Sharif v. United Airlines, Inc., No. 15-1747 (4th Cir. 2016)

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Justia Opinion Summary

Plaintiff filed suit against United Airlines for retaliation under the Family and Medical Leave Act (FMLA), 29 U.S.C. 2601 et seq. The district court granted summary judgment for United Airlines. United Airlines had discharged plaintiff for fraudulently taking FMLA leave and for making dishonest representations during the ensuing investigation. The court concluded that, even drawing all reasonable inferences in favor of plaintiff as the nonmoving party, Reeves v. Sanderson Plumbing Prods., Inc., plaintiff has failed to create an issue of triable fact that the explanation United Airlines provided for his discharge was a pretext for retaliation for taking FMLA leave. In this case, the evidence taken as a whole plainly paints the picture of an employee who used FMLA leave to avoid interrupting his vacation, and then gave a variety of inconsistent explanations for his behavior upon his return. The court explained that to hold otherwise would disable companies from attaching any sanction or consequence to the fraudulent abuse of a statute designed to enable workers to take leave for legitimate family needs and medical reasons. Accordingly, the court affirmed the judgment.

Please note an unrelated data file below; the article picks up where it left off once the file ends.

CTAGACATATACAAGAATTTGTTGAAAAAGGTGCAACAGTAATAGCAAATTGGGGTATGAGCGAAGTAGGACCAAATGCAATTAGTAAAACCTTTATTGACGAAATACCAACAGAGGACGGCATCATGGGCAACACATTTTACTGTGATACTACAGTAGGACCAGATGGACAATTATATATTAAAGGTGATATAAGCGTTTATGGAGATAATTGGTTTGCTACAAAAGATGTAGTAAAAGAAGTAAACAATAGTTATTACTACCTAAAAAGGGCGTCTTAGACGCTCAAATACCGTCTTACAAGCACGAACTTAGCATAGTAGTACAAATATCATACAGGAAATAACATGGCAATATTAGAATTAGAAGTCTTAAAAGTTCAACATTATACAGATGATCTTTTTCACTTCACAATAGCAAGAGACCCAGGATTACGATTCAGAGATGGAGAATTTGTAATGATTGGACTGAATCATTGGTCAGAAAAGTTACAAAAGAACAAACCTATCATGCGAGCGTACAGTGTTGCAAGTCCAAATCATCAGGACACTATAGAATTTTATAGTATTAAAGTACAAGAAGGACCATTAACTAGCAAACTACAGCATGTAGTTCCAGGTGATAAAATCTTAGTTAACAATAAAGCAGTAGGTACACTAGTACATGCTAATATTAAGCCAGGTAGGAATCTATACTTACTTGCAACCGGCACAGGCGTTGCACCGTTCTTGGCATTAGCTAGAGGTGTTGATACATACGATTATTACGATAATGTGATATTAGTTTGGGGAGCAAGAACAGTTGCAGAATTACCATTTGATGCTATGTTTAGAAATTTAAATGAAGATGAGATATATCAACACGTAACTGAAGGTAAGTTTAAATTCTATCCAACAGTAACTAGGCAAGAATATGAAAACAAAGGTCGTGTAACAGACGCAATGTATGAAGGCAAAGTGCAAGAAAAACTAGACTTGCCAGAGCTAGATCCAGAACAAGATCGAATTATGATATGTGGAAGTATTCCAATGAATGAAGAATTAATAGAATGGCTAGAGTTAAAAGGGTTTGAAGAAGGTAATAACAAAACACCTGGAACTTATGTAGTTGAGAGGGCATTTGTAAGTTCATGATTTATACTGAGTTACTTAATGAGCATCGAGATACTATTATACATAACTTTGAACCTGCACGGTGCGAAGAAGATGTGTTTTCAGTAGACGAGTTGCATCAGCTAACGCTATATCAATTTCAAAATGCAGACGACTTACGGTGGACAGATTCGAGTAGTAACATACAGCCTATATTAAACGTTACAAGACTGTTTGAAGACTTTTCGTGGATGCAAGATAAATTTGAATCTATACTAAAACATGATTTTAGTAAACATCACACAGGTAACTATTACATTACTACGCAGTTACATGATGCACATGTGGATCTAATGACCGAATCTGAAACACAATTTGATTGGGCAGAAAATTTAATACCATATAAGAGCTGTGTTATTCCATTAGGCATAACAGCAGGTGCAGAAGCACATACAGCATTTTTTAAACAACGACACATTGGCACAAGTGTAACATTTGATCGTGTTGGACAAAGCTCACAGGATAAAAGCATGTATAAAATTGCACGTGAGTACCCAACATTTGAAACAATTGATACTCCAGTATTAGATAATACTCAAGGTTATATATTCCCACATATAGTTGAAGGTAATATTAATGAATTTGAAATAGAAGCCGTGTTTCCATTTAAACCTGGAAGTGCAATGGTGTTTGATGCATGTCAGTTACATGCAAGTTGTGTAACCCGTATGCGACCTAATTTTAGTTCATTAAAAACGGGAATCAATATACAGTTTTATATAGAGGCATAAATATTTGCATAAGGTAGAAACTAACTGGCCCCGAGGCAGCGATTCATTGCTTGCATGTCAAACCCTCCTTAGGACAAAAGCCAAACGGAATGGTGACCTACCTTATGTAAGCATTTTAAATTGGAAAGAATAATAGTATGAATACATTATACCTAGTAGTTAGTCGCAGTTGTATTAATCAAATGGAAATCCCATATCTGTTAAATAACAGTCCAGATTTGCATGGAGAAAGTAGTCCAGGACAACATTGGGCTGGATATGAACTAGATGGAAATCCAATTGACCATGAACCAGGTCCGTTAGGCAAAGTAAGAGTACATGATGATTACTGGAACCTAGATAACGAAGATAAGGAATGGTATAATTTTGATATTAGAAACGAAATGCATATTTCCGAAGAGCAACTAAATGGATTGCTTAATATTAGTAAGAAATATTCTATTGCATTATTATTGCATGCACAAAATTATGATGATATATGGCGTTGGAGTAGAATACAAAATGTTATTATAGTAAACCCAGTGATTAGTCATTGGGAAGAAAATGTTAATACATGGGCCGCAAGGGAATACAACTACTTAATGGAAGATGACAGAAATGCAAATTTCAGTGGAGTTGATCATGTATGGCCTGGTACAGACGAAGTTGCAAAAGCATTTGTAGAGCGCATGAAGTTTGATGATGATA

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PUBLISHED UNITED STATES COURT OF APPEALS FOR THE FOURTH CIRCUIT No. 15-1747 MASOUD SHARIF, Plaintiff - Appellant, v. UNITED AIRLINES, INC., Defendant - Appellee, and UNITED CONTINENTAL HOLDINGS, INC. Defendant. -----------------------------METROPOLITAN WASHINGTON EMPLOYMENT LAWYERS ASSOCIATION; NATIONAL EMPLOYMENT LAWYERS ASSOCIATION, Amici Supporting Appellant. Appeal from the United States District Court for the Eastern District of Virginia, at Alexandria. Liam O’Grady, District Judge. (1:14-cv-01294-LO-IDD) Argued: September 21, 2016 Decided: October 31, 2016 Before WILKINSON and FLOYD, Circuit Judges, and IRENE M. KEELEY, United States District Judge for the Northern District of West Virginia, sitting by designation. Affirmed by published opinion. Judge Wilkinson wrote opinion, in which Judge Floyd and Judge Keeley joined. the ARGUED: Robert Scott Oswald, THE EMPLOYMENT LAW GROUP, P.C., Washington, D.C., for Appellant. Hugh Scott Johnson, Jr., PCT LAW GROUP, PLLC, Alexandria, Virginia, for Appellee. Stephen Z. Chertkof, HELLER, HURON, CHERTKOF & SALZMAN, PLLC, Washington, D.C., for Amici Curiae. ON BRIEF: Andrea M. Downing, THE EMPLOYMENT LAW GROUP, P.C., Washington, D.C.; Richard T. Seymour, LAW OFFICE OF RICHARD T. SEYMOUR, P.L.L.C., Washington, D.C., for Appellant. Angela H. France, PCT LAW GROUP, PLLC, Alexandria, Virginia, for Appellee. Erik D. Snyder, LAW OFFICES OF ERIK D. SNYDER, Washington, D.C.; Alan R. Kabat, BERNABEI & WACHTEL, PLLC, Washington, D.C.; Matthew C. Koski, NATIONAL EMPLOYMENT LAWYERS ASSOCIATION, Oakland, California, for Amici Curiae. 2 WILKINSON, Circuit Judge: Appellant Masoud Sharif brought suit against United Airlines, Inc., for retaliation under the Family and Medical Leave Act (“FMLA”), 29 district court entered Airlines and U.S.C. summary dismissed § 2601 et seq. on behalf judgment Sharif’s claim. Even (2012). of The United drawing all reasonable inferences in favor of Sharif as the nonmoving party, Reeves v. Sanderson Plumbing Prods., Inc., 530 U.S. 133, 150-51 (2000), Sharif has failed to create an issue of triable fact that the explanation United Airlines provided for his discharge was a pretext for retaliation for taking FMLA leave. To hold otherwise would disable companies from attaching any sanction or consequence to the fraudulent abuse of a statute designed to enable workers to take leave for legitimate family needs and medical reasons. I. On March 16, 2014, Sharif and his wife travelled on vacation to Johannesburg and Cape Town, South Africa. Each was employed by United Airlines at Dulles Airport and had assembled roughly twenty days of time off from March 16 to April 4. 1 Their 1 Sharif successfully bid for vacation leave on March 16-17, March 19-20, March 23-24, and March 26-27. United Airlines approved his request for personal holiday leave on April 2-3. Sharif’s regular days off were scheduled for March 18, 21-22, 25, 28-29, April 1, and 4-5. In sum, he was not scheduled to (Continued) 3 time off did not include, however, a short two-day period from March 30 to 31 when Sharif was assigned to customer service work in the United Airlines lounge. Sharif placed his schedule on the United Airlines shift-swap website, and successfully found someone to cover his March 31 shift. He was unable, however, to find anyone to cover his March 30 shift. Sharif had been diagnosed with an anxiety disorder in 2009, and United Airlines had approved his request to take intermittent leave under the FMLA to handle panic attacks. At 7:00 a.m. Cape Town Time (1:00 a.m. Eastern Standard Time) on March 30 -- the day of his scheduled shift -- Sharif called United Airlines to take medical leave under the FMLA. He had not made any advance reservations for a return flight. The next day, Sharif and his wife flew from Cape Town to Milan, Italy, where Sharif’s niece lived. On April 3, Sharif and his wife finally departed for Washington and arrived just in time for his wife’s next shift. The United Airlines Employee Resource Center at Dulles Airport noticed that Sharif had taken FMLA leave for the only shift he was scheduled to work in the midst of his extensive time off and notified Kenneth Martin in Human Resources. The work from March 16 to April 5, except for shifts on March 30 and 31. Similarly, Sharif’s wife arranged to have time off from March 16 to April 4. 4 Employee Resource Center also notified Martin that Sharif’s time off coincided with his wife’s schedule except for March 30, and that Sharif had taken FMLA leave under similar circumstances in September 2013. Martin consequently began an investigation of Sharif’s FMLA claim. On April 23, 2014, Martin interviewed Sharif. Jon Connor, the United Airlines Area Manager, Elizabeth Tranium, Sharif’s supervisor, and Association of a representative Machinists and from Aerospace the International Workers (“Workers Union”) were also present. When asked about his vacation and March 30 absence, Sharif sat in silence for a period of minutes before he gave a series of inconsistent answers. Sharif first replied that he was not scheduled to work on March 30, and when asked why he had taken FMLA leave if he did not have a shift, Sharif responded that he “d[id] not recall being out sick this day or calling out sick.” J.A. 344-45. After another pause, Sharif clarified that he began trying to return home flying standby (as airline employees often do) beginning March 29 but was unable to find any available flights due to an impending international pilot strike jazz on festival Lufthansa. in Cape Sharif’s Town story and an later evolved to claim he actually arrived at the airport on March 28 to begin looking for a flight, and that he and his wife obtained the additional days off in April 5 to gather with family in Pittsburg for the Persian New Year. As a result of his repeated unsuccessful attempts to find any means to return to Washington in time for his shift, Sharif explained that he grew anxious and was eventually seized by a panic attack which then led to his use of FMLA leave. He could not remember if he or his wife had called United Airlines. Martin shifting and Connor explanations circulated an email explaining that both as to “[w]hen viewed Sharif’s evidence United we of dishonesty. Airlines questioned behavior senior [Sharif], and Martin management he was not truthful and told us initially that he didn’t have to work that day. He then changed his story many times. He had no intentions of being at subsequently IAD [Dulles] suspended that day.” without J.A. pay, 376. Sharif pending was further investigation. United Airlines ultimately notified Sharif of its intention to discharge making him for dishonest investigation. fraudulently taking representations Such conduct was a FMLA leave during violation the of the and for ensuing United Airlines Working Together Guidelines, which clearly require that all employees oral, written “[b]e or truthful in electronic.” all J.A. communications, 264. Sharif was whether given a hearing on June 5, 2014, after which the Workers Union told 6 Sharif he was likely to be fired and recommended that he retire. Sharif retired under threat of termination on June 9, 2014. II. Congress enacted the FMLA to “balance the demands of the workplace with the needs of families” and “to entitle employees to take reasonable leave for medical reasons.” 29 U.S.C. § 2601(b)(1),(2) (2012). In relevant part, Congress recognized that “there is inadequate job security for employees who have serious health conditions that prevent them from working for temporary periods.” employers to Id. § accommodate 2601(a)(4). a limited Congress amount of thus required “intermittent” leave “when medically necessary” as certified by a health care provider. Id. 825.305-08 §§ 2612(b), (2016) (defining 2613; 29 C.F.R. requirements §§ 825.202-05, for intermittent leave). Congress intended the FMLA to accomplish these purposes “in a manner that accommodates the legitimate interests of employers.” 29 U.S.C. § 2601(b)(3). The FMLA provides that “[i]t shall be unlawful for any employer to interfere with, restrain, or deny the exercise of or the attempt to exercise, any right provided under this subchapter.” Id. § 2615(a)(1). The substantive rights guaranteed by the FMLA are prescriptive, and a plaintiff seeking redress for employer interference with an entitlement is only required to show that he or she qualified for the right that was denied. 7 Yashenko v. Harrah’s NC Casino Co., LLC, 446 F.3d 541, 546 (4th Cir. 2006). The FMLA also provides that “[i]t shall be unlawful for any employer to discharge or in any manner discriminate against any individual for subchapter.” opposing 29 any U.S.C. practice made § 2615(a)(2). unlawful This by this limitation on employers is proscriptive. Yashenko, 446 F.3d at 546. To succeed on a claim of retaliation, a plaintiff must show “that he engaged in protected activity, that the employer took adverse action against him, and that the adverse action was causally connected to the plaintiff’s protected activity.” Id. at 551 (quoting Cline v. Wal-Mart Stores, Inc., 144 F.3d 294, 301 (4th Cir. 1998)). Unlike claims, employer Dynamics Corp., prescriptive intent 144 here F.3d entitlement is 151, 160 relevant. (1st or interference Hodgens Cir. 1998); v. Gen. Rice v. Sunrise Express, Inc., 209 F.3d 1008, 1017 (7th Cir. 2000). Intent can be established either by direct evidence of retaliation or through the familiar burden shifting framework articulated in McDonnell Douglas Corp. v. Green, 411 U.S. 792, 800–06 (1973). Laing v. Fed. Exp. Corp., 703 F.3d 713, 717 (4th Cir. 2013); Yashenko, 446 F.3d at 551. Under the latter framework, a plaintiff must first produce sufficient evidence to establish a prima facie case that the elements of retaliation are satisfied. McDonnell Douglas, 411 U.S. at 802. The burden of 8 production then shifts to the employer to rebut the prima facie presumption of nondiscriminatory retaliation reason” and for provide the “some legitimate, adverse employment action. Id.; see Texas Dep’t of Cmty. Affairs v. Burdine, 450 U.S. 248, 253-55 (1981). presumption resumes of the employer’s If the employer retaliation burden proffered of is meets dissolved persuading explanation the is this and burden, the factfinder merely a the plaintiff that the pretext for discrimination. St. Mary’s Honor Ctr. v. Hicks, 509 U.S. 502, 510-11 (1993); Burdine, 450 U.S. at 256; McDonnell Douglas, 411 U.S. at 804. A plaintiff may satisfy this burden by showing either that the employer’s explanation is not credible, or that the employer’s decision was more likely the result of retaliation. Reeves, 530 U.S. at 143; Burdine, 450 U.S. at 256. In any event, the plaintiff must produce sufficient evidence to create a genuine dispute of material fact such that a reasonable factfinder could conclude the adverse employment action was taken for an impermissible reason, i.e., retaliation. Reeves, 530 U.S. at 143, 148-49; Hicks, 509 U.S. at 510-11; Burdine, 450 U.S. at 253. Sharif argues that United Airlines threatened to terminate his employment in retaliation for taking FMLA leave, a violation of the proscriptive provisions in 29 U.S.C. § 2615(a)(2). Sharif contends that he produced sufficient evidence for a reasonable 9 jury to conclude that his use of FMLA leave was a protected activity and that he was constructively discharged as a result. United Airlines maintains that Sharif was discharged not only for fraudulently taking FMLA leave but also for being untruthful during the ensuing investigation in violation of the Working Together Guidelines. The main issue on appeal is whether Sharif has produced sufficient evidence of pretext to survive summary judgment. III. The summary judgment standard requires that “the evidence is such that a reasonable jury could return a verdict for the nonmoving party.” Anderson v. Liberty Lobby, Inc., 477 U.S. 242, 248 (1986); see FED. R. CIV. P. 56(a) (2016). Even drawing all reasonable inferences in Sharif’s favor, Reeves, 530 U.S. at 150-51, he fails to meet this burden. Sharif fails to produce sufficient evidence for a reasonable factfinder to conclude that United Airlines’ explanation was a pretext for retaliation. He cannot rely inference upon upon “mere another” speculation to or establish the that building he was of fired one in retaliation for taking FMLA leave. Othentec Ltd. v. Phelan, 526 F.3d 135, 140 (4th Cir. 2008) (quoting Beale v. Hardy, 769 F.2d 213, 214 (4th Cir. 1985)). When disciplinary action is “based on little evidence of wrongdoing, a genuine issue might exist as to 10 pretext,” but the evidence here plainly exceeds that threshold. See Laing, 703 F.3d at 722. A. Sharif claims that he travelled to South Africa with the intention of returning in time for his March 30 shift, but that he was efforts unable to beginning international jazz obtain on a March return 28. festival, He flight despite contends coupled with that an persistent a prominent impending pilot strike on Lufthansa, made it impossible to find any available seats on any airline returning to Washington. The pressure to find a flight and the prospect of missing work continued to build until Sharif suffered a panic attack and called United Airlines to take FMLA leave. Once the panic attack subsided, Sharif found a flight to Milan where his niece lived so that he and his wife would have a place to stay while they continued their attempt to return home. Sharif then explains that he was unaware of the company investigation concerning his March 30 absence until he was spontaneously questioned on April 23. Sharif says he was unable to immediately recall the events of a specific day weeks earlier and thus could not immediately and accurately recount what happened. The situation was further complicated by the onset of another panic attack during what he describes as tantamount to an interrogation. However, Sharif 11 provided the foregoing explanation once he was given the opportunity to compose himself and write a response. This whole story runs into multiple problems. The undisputed evidence depicts an employee departing for vacation despite being scheduled to work, and then conveniently calling in FMLA leave 12 hours after the last plane departed that would allow him to return before his scheduled shift. Sharif also waited to contact United Airlines until the middle of the night in Washington when no one was present to answer the phone and ask for details about his FMLA claim. It is undisputed that he then visited his niece in Milan, and returned to Washington just in time for his wife’s next shift. When Sharif was later questioned about his use of FMLA leave, he first denied even being scheduled to work, and then provided a constantly changing story about requested purchase his attempt receipts in his from to the unsuccessful return standby attempts home. seats to United Sharif find a Airlines claimed flight, to but Sharif failed to produce them. In short, Sharif provided the company with no evidence to support his claim aside from his own shifting statements. It seems perfectly logical for United Airlines to conclude that Sharif did not want to interrupt his Cape Town vacation to come back for one day of work. 12 B. In evaluating employer intent and the question of pretext, the district historical sequence court may background of [d]epartures events from of consider other the . . . decision; leading the “among up normal to the procedural things, [t]he the specific challenged decision; sequence; and . . . [any] contemporary statements by members of the decisionmaking body.” See Reno v. Bossier Parish Sch. Bd., 520 U.S. 471, 489 (1997) (quoting Vill. of Arlington Heights v. Metro. Hous. Dev. Corp., 429 U.S. 252, 267-68 (1977)) (discussing factors that might indicate discriminatory intent). We initially note that United Airlines approved every one of Sharif’s requests for FMLA leave. These requests totaled 56 days in the two years prior to his discharge and include FMLA leave after March 30. While United Airlines cannot retaliate against someone for exercising their rights under the FMLA, this is not the record of a company that is historically hostile to FMLA leave in any discernable way. Sharif claims that the notification Martin received from the Employee Resource Center which triggered United Airlines’ investigation is actually direct evidence of retaliation. The email laid out how Sharif had taken FMLA leave for the only shift he was scheduled to work in the midst of his extensive time off, that his schedule coincided with his wife’s time off 13 except for his shift on March 30, and that Sharif had taken FMLA leave under similar circumstances in September 2013. At a minimum, Sharif argues, this is evidence of pretext because he would not have been investigated and ultimately discharged but for taking FMLA leave. We are Employee Resource factual human unpersuaded. information, resources discriminatory direct Center and personnel animus. evidence must To begin with, relayed such is to factual not, Sharif from an the straightforward communication fails that email Martin without also demonstrate the more, to between evidence understand adverse of that employment action was actually “due to . . . FMLA leave as opposed to some other lawful reason.” Laing, 703 F.3d at 718 n.1; see also Stallings v. Hussmann Corp., 447 F.3d 1041, 1051 (8th Cir.2006) (explaining that termination for “calling in FMLA for non-FMLA reasons” is not direct evidence of retaliation). Contrary to Sharif’s contention, the proffered evidence suggests the same nondiscriminatory motivation that United Airlines has repeatedly advanced. for Sharif fraudulently dishonest was investigated taking representations FMLA during and subsequently leave, the and ensuing then discharged for making investigation in violation of the Working Together Guidelines. Unlike Sharif’s shifting narrative, the company’s explanation for its action has remained a consistent one. 14 Sharif then claims that United Airlines’ investigation was cursory and investigatory United that failure procedure Airlines is to comply evidence catalogues how it of with pretext. reviewed established In response, Sharif’s work calendar, the time and place of his phone call to take FMLA leave, United Airlines flight records and whether Sharif had made any seat reservations. United Airlines also afforded Sharif the opportunity both to present his version of events and to prepare a written account with the subsequent assistance of a Workers Union representative, and finally requested that Sharif provide any documentation such as standby receipts that might support his story. Sharif retorts that United Airlines failed to properly verify his version of events by researching the validity of his anxiety disorder and independently checking seat availability on other airlines flying out of Cape Town prior to March 30. He also argues that, above all, he was denied “a reasonable opportunity to consult” with his Workers Union representative before first meeting with Martin as required by the governing Collective Bargaining Agreement. See J.A. 254. Although Sharif faults United Airlines for not conducting a more thorough investigation, “the key inquiry is whether the employer made a reasonably informed and considered decision before taking an adverse employment action.” Smith v. Chrysler Corp., 155 F.3d 799, 807 (6th Cir. 1998). United Airlines had no 15 obligation to pursue additional investigation when it had more than ample reason to believe it had been lied to. And while failure to comply with established investigatory procedures might indeed be evidence of improper motive, Arlington Heights, 429 U.S. at 267, it is not per se sufficient to create a genuine dispute as to pretext. A Workers Union representative was present at Sharif’s meeting with Martin. Neither Sharif nor the Workers Union representative requested an opportunity to consult with one another, and Sharif fails to allege what difference a consultation would have made. Finally, Sharif contends that, while he would have been penalized for simply skipping his March 30 shift, he would not have been discharged. He claims that the severity of the consequence he received is evidence of pretext. However, courts are not “a kind of super-personnel department weighing the prudence of employment decisions.” DeJarnette v. Corning, Inc., 133 F.3d 293, 299 (4th Cir. 1998). Discharge is not disproportionate to the offense of misrepresentation and fraud. As the Sixth Circuit has explained, an employer can “rightfully consider[] workplace disability fraud to be a serious issue.” See Seeger v. Cincinnati Bell Tel. Co., 681 F.3d 274, 284 (6th Cir. 2012). It is inconsequential that missing work without providing notice normally merits a lesser penalty because those 16 employees do not violate the honesty component of the Working Together Guidelines. C. The FMLA serves the important purpose of allowing employees to take leave for legitimate family needs and medical reasons, but it is Dishonest not a right representations that may can be carry fraudulently additional invoked. risks in an airline charged with meeting large volume public demands and providing safe and efficient transportation services. These goals require predictable policies that ensure to the extent possible and consistent with the FMLA that proper personnel will be on duty. While a company may not deny valid requests for leave, and an employer cannot use allegations of dishonesty as a pretext for subsequent retaliation, it is equally important to prevent the FMLA from being abused. As the Department of Labor explains, “[a]n employee who fraudulently obtains FMLA leave from an employer is not protected by FMLA’s . . . provisions.” 29 C.F.R. § 825.216(d). So it is here. The evidence taken as a whole plainly paints the picture interrupting inconsistent of his an employee vacation, explanations who and for his used FMLA then gave behavior leave a to avoid variety upon his of return. Sharif fails to meet his burden of showing that United Airlines’ explanation for his discharge was 17 pretextual, and therefore fails to establish a genuine dispute of material fact suitable for trial. 2 IV. For the foregoing reasons, the judgment of the district court is AFFIRMED. 2 The district court discussed, and the parties argued extensively, the application of a so-called “honest belief rule” that would require plaintiffs to show that their employers’ nondiscriminatory motivation was not sincerely held. See Sharif v. United Airlines, Inc., No. 1:14-CV-1294, 2015 WL 4042173, at *6-7 (E.D. Va. July 1, 2015). We think the issues in this case are most profitably addressed through the well-established proof scheme of McDonnell Douglas and its progeny. Accordingly, we see no reason to address the “honest belief rule.” 18